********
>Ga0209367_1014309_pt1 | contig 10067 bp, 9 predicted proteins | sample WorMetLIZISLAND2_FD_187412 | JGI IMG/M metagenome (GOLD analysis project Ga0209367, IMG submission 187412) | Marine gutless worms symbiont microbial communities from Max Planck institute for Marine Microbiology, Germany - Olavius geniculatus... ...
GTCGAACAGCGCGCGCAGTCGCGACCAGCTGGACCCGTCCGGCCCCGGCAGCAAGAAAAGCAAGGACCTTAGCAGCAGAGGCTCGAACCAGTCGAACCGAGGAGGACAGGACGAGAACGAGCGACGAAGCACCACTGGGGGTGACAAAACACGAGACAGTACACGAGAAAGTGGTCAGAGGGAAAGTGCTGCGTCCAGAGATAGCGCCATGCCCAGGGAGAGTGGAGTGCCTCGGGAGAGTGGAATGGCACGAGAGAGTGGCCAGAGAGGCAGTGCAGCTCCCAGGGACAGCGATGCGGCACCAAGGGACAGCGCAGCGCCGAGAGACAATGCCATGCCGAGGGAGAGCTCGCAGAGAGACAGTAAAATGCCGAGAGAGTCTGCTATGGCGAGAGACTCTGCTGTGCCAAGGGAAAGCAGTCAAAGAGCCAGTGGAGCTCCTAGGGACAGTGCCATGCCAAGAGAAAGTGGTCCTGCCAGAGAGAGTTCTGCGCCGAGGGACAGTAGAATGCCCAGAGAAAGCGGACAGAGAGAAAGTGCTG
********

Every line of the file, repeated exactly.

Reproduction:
>Ga0209367_1014309_pt1 | contig 10067 bp, 9 predicted proteins | sample WorMetLIZISLAND2_FD_187412 | JGI IMG/M metagenome (GOLD analysis project Ga0209367, IMG submission 187412) | Marine gutless worms symbiont microbial communities from Max Planck institute for Marine Microbiology, Germany - Olavius geniculatus... ...
GTCGAACAGCGCGCGCAGTCGCGACCAGCTGGACCCGTCCGGCCCCGGCAGCAAGAAAAGCAAGGACCTTAGCAGCAGAGGCTCGAACCAGTCGAACCGAGGAGGACAGGACGAGAACGAGCGACGAAGCACCACTGGGGGTGACAAAACACGAGACAGTACACGAGAAAGTGGTCAGAGGGAAAGTGCTGCGTCCAGAGATAGCGCCATGCCCAGGGAGAGTGGAGTGCCTCGGGAGAGTGGAATGGCACGAGAGAGTGGCCAGAGAGGCAGTGCAGCTCCCAGGGACAGCGATGCGGCACCAAGGGACAGCGCAGCGCCGAGAGACAATGCCATGCCGAGGGAGAGCTCGCAGAGAGACAGTAAAATGCCGAGAGAGTCTGCTATGGCGAGAGACTCTGCTGTGCCAAGGGAAAGCAGTCAAAGAGCCAGTGGAGCTCCTAGGGACAGTGCCATGCCAAGAGAAAGTGGTCCTGCCAGAGAGAGTTCTGCGCCGAGGGACAGTAGAATGCCCAGAGAAAGCGGACAGAGAGAAAGTGCTG